According to the latest demographic information culled from the 2010 U.S. Census, the Hispanic population now constitutes roughly 16% of the nation’s inhabitants, yet Hispanics’ participation in clinical research studies ranks disproportionately low in comparison to their overall percentage of the population. Every year, some 260,000 Americans volunteer to take part in medical research studies; however, Latinos represent less than five percent of those who participate. Given that demographers expect the U.S. Latino population to triple by the year 2050, researchers must take steps to get Hispanics actively involved in clinical studies by pinpointing barriers that prevent Latinos from participating in research and developing strategies to increase this population’s access to and representation in medical research.

A diverse sample of participants is of great importance to investigators because some ethnic groups react differently to certain medications and therapeutic interventions. A lack of participation by minority groups in clinical trials leaves populations open to potential unexpected side effects. Regardless of whether ethnicity influences the effectiveness of a specific medication or treatment, clinical researchers must be sure they have thoroughly evaluated the possibility before moving on to the next phase of their research.

Why Don’t Hispanics Participate in Medical Research?

A number of reasons for Latinos’ low participation rates in clinical studies have been cited by researchers:

  • Hispanic patients and their caregivers generally have little understanding of what is involved in a clinical trial. In addition, limited information tailored specifically to the Hispanic community about clinical research studies exists.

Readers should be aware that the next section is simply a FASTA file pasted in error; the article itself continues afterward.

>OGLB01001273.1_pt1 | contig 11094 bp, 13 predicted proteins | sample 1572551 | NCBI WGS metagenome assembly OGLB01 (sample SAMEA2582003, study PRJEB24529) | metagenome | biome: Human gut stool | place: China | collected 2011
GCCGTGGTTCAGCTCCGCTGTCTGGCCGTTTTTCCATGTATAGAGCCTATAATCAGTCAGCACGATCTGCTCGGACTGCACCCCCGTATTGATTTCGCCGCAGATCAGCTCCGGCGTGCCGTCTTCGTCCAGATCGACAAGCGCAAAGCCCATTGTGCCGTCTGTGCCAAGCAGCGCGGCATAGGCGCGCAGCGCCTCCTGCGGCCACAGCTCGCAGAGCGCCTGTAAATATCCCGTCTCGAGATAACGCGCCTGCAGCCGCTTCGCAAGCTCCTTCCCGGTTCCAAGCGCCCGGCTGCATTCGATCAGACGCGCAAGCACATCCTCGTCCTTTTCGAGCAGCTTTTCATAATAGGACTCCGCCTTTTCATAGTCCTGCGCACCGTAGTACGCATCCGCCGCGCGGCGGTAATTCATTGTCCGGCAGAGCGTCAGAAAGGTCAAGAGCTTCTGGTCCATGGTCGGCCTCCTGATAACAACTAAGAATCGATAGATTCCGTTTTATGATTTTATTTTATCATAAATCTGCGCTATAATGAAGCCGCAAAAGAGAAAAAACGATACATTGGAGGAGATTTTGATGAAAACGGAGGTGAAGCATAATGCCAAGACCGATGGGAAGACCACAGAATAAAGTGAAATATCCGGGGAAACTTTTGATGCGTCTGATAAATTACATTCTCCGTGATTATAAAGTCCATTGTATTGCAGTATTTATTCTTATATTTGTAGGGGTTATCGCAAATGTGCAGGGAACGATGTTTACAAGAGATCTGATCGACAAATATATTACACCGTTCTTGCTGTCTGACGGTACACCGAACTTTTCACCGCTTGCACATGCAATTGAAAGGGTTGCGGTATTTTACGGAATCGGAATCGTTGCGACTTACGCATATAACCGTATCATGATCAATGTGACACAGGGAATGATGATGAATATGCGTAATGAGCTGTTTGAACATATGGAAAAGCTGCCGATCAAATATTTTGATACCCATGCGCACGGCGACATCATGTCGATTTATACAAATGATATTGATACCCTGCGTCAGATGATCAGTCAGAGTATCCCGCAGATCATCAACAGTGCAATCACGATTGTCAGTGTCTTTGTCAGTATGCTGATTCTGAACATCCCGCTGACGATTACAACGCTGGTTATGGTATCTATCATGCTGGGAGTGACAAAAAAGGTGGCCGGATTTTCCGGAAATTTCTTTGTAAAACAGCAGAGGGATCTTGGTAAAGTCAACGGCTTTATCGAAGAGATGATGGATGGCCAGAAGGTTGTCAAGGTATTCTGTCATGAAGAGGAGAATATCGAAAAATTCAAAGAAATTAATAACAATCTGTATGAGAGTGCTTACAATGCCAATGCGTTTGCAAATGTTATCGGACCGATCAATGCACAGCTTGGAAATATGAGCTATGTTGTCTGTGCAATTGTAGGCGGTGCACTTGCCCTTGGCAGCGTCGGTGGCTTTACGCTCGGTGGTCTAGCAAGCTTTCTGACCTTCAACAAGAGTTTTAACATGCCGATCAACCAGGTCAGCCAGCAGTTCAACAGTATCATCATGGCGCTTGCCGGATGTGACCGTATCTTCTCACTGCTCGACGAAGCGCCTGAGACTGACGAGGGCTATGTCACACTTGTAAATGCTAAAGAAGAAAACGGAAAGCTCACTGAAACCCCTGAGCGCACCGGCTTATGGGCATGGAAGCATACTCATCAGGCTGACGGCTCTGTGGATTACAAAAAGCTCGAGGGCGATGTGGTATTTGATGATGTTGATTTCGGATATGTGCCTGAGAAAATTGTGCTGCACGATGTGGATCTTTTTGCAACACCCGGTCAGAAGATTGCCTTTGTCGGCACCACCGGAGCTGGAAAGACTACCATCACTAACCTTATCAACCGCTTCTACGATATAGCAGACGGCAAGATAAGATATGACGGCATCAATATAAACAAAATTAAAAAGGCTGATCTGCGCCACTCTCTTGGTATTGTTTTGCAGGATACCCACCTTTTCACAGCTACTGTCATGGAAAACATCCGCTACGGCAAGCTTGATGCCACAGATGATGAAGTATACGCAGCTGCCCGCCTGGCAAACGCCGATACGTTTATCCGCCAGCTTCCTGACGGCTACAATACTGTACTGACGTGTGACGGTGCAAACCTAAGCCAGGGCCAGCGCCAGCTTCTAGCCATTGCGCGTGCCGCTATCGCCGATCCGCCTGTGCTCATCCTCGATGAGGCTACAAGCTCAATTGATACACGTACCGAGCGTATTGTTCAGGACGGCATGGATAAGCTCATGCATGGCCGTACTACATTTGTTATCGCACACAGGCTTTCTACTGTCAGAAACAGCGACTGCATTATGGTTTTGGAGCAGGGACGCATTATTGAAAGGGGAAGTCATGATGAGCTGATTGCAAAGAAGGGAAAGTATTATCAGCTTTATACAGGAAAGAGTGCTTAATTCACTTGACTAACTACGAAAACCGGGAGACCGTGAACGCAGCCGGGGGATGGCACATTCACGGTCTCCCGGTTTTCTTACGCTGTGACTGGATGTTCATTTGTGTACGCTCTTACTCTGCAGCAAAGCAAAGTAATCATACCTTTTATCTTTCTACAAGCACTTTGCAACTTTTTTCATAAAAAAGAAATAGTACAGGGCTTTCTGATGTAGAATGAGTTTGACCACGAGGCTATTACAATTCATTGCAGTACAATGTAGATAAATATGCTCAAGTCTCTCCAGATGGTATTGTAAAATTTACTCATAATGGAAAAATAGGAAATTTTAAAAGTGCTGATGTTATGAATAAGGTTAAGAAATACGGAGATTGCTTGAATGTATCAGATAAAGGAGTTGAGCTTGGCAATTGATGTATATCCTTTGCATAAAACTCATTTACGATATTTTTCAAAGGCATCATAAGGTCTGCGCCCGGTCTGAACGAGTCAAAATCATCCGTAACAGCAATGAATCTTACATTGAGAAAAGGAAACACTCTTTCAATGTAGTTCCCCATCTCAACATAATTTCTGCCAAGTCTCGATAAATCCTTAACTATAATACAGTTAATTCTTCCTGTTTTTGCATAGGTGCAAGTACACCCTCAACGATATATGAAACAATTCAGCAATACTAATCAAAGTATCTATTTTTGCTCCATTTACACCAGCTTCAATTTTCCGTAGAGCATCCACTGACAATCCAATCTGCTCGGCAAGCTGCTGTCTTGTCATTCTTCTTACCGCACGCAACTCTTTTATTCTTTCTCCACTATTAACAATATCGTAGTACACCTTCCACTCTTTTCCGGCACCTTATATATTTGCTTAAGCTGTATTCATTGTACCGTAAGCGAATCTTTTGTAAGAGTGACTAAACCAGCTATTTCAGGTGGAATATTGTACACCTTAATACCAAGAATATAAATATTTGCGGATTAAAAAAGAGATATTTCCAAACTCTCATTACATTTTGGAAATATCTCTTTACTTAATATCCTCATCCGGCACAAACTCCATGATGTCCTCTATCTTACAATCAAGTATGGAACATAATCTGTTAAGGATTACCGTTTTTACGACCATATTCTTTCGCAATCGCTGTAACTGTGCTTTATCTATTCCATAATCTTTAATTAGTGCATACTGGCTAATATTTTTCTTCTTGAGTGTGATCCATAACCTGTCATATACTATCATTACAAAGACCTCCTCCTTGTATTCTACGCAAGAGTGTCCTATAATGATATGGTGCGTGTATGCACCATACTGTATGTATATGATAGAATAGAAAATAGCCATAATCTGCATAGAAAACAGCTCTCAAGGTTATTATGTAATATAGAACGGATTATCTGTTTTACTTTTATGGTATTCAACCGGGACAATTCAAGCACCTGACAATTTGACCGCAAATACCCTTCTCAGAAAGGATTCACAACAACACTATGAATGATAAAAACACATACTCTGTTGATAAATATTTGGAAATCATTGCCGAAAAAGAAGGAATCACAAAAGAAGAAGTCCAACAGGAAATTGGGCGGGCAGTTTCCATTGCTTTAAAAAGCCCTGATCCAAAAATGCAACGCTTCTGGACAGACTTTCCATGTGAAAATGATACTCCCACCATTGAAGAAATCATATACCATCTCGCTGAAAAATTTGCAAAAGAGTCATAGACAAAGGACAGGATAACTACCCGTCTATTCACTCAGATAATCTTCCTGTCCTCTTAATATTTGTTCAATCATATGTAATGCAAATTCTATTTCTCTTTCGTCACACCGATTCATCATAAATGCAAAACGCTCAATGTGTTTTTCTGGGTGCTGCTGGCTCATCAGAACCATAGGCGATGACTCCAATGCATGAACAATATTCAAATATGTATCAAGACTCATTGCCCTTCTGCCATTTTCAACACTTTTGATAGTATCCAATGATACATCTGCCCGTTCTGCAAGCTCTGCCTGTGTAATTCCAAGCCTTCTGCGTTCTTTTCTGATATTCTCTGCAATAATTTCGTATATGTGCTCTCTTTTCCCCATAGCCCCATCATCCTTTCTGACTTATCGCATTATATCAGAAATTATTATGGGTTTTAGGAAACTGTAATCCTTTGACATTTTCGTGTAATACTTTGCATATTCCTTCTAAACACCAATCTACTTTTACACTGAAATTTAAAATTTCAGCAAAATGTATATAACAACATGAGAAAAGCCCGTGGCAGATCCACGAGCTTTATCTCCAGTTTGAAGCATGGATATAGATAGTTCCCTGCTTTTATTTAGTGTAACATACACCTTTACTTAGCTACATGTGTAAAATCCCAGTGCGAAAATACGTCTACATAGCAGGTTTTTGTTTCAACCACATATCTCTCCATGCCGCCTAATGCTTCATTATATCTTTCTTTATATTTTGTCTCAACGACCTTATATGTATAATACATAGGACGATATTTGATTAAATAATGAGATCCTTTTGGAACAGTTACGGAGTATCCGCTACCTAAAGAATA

• Latinos are often fearful of new drugs or treatments, and they are wary of being used as guinea pigs.
  • Many Hispanic patients stated they would not take part in medical research due to psychological reasons such as depression or denial (i.e. if they don’t participate in the clinical trial, they don’t have to face their illness).
  • Many Latinos also expressed concern about the costs entailed by the treatment(s) they would receive as part of the study.

How to Increase Participation by Hispanics in Clinical Trials

Community outreach and education about clinical research trials are vital to increasing participation rates among Latinos. Ideally, physicians—who’ve already successfully established a relationship of trust with their patients—should be the ones to initially present the idea of taking part in a clinical research study. The doctor can act as a resource for Hispanic patients who tend to have limited information about this treatment option.

It’s important to translate brochures, clinical documentation and consent forms into Spanish in a culturally appropriate manner to help improve understanding among potential study participants. People will feel more comfortable if they’re offered literature in the language that feels most familiar to them. Studies show that participants also demonstrate greater willingness to participate in clinical trials if the researchers—regardless of their ethnicity—speak Spanish.

Lastly, Latinos usually demonstrate greater willingness to participate in research studies if they receive a direct health benefit (for example, free blood pressure or diabetes screenings), if they see a measurable benefit to the Hispanic community, and if they can participate in the study on weekends rather than during the workweek.

Translating for Non-profits

Non-profit organizations and NGOs focus on improving the lives of others through diverse initiatives targeted at issues such as housing, social welfare, the environment, health care, education and human rights. These organizations typically require translation services to effectively explain their vision to a global audience, carry out their campaigns and fundraising efforts, and to communicate with those whom their programs benefit and serve. The social impact of materials translated for non-profit organizations must be carefully considered, along with the fact that virtually all agencies of this type function under budgetary constraints.